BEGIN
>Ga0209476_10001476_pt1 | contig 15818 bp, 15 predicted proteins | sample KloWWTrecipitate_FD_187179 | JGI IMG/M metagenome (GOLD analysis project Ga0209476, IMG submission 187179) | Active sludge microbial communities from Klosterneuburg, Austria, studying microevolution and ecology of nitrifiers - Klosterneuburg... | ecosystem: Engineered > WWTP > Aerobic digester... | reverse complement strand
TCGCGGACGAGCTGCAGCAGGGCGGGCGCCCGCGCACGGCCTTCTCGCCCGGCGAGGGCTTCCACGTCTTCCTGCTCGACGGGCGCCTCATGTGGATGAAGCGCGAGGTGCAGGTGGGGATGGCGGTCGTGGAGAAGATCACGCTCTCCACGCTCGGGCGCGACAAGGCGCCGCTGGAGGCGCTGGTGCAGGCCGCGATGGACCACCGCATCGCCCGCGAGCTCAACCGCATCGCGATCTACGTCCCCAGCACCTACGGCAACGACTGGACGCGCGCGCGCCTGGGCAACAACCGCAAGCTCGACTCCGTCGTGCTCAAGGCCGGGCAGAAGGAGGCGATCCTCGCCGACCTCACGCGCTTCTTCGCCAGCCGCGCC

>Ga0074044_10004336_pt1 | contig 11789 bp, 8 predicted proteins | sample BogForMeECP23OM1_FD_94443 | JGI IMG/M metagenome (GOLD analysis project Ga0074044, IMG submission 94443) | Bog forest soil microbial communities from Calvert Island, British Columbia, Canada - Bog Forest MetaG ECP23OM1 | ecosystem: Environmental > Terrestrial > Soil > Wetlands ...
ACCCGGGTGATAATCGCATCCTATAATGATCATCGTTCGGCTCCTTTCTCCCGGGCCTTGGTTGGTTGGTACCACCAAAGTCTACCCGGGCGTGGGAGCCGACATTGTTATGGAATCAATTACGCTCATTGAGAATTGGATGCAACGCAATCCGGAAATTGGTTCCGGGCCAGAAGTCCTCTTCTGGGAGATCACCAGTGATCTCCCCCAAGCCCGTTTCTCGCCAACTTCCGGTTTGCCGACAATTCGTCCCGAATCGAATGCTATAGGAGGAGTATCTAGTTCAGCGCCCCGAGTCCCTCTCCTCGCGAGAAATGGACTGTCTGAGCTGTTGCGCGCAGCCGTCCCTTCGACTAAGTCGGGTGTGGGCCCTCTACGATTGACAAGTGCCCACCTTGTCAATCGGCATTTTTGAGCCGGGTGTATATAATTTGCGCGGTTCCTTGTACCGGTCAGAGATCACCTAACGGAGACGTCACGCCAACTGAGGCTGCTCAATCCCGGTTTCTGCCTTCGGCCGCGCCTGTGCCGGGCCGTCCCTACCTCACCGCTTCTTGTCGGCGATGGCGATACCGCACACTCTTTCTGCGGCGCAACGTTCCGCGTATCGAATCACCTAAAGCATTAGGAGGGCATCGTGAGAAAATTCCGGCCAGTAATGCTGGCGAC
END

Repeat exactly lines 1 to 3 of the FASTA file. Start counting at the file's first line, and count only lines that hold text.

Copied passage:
>Ga0209476_10001476_pt1 | contig 15818 bp, 15 predicted proteins | sample KloWWTrecipitate_FD_187179 | JGI IMG/M metagenome (GOLD analysis project Ga0209476, IMG submission 187179) | Active sludge microbial communities from Klosterneuburg, Austria, studying microevolution and ecology of nitrifiers - Klosterneuburg... | ecosystem: Engineered > WWTP > Aerobic digester... | reverse complement strand
TCGCGGACGAGCTGCAGCAGGGCGGGCGCCCGCGCACGGCCTTCTCGCCCGGCGAGGGCTTCCACGTCTTCCTGCTCGACGGGCGCCTCATGTGGATGAAGCGCGAGGTGCAGGTGGGGATGGCGGTCGTGGAGAAGATCACGCTCTCCACGCTCGGGCGCGACAAGGCGCCGCTGGAGGCGCTGGTGCAGGCCGCGATGGACCACCGCATCGCCCGCGAGCTCAACCGCATCGCGATCTACGTCCCCAGCACCTACGGCAACGACTGGACGCGCGCGCGCCTGGGCAACAACCGCAAGCTCGACTCCGTCGTGCTCAAGGCCGGGCAGAAGGAGGCGATCCTCGCCGACCTCACGCGCTTCTTCGCCAGCCGCGCC

>Ga0074044_10004336_pt1 | contig 11789 bp, 8 predicted proteins | sample BogForMeECP23OM1_FD_94443 | JGI IMG/M metagenome (GOLD analysis project Ga0074044, IMG submission 94443) | Bog forest soil microbial communities from Calvert Island, British Columbia, Canada - Bog Forest MetaG ECP23OM1 | ecosystem: Environmental > Terrestrial > Soil > Wetlands ...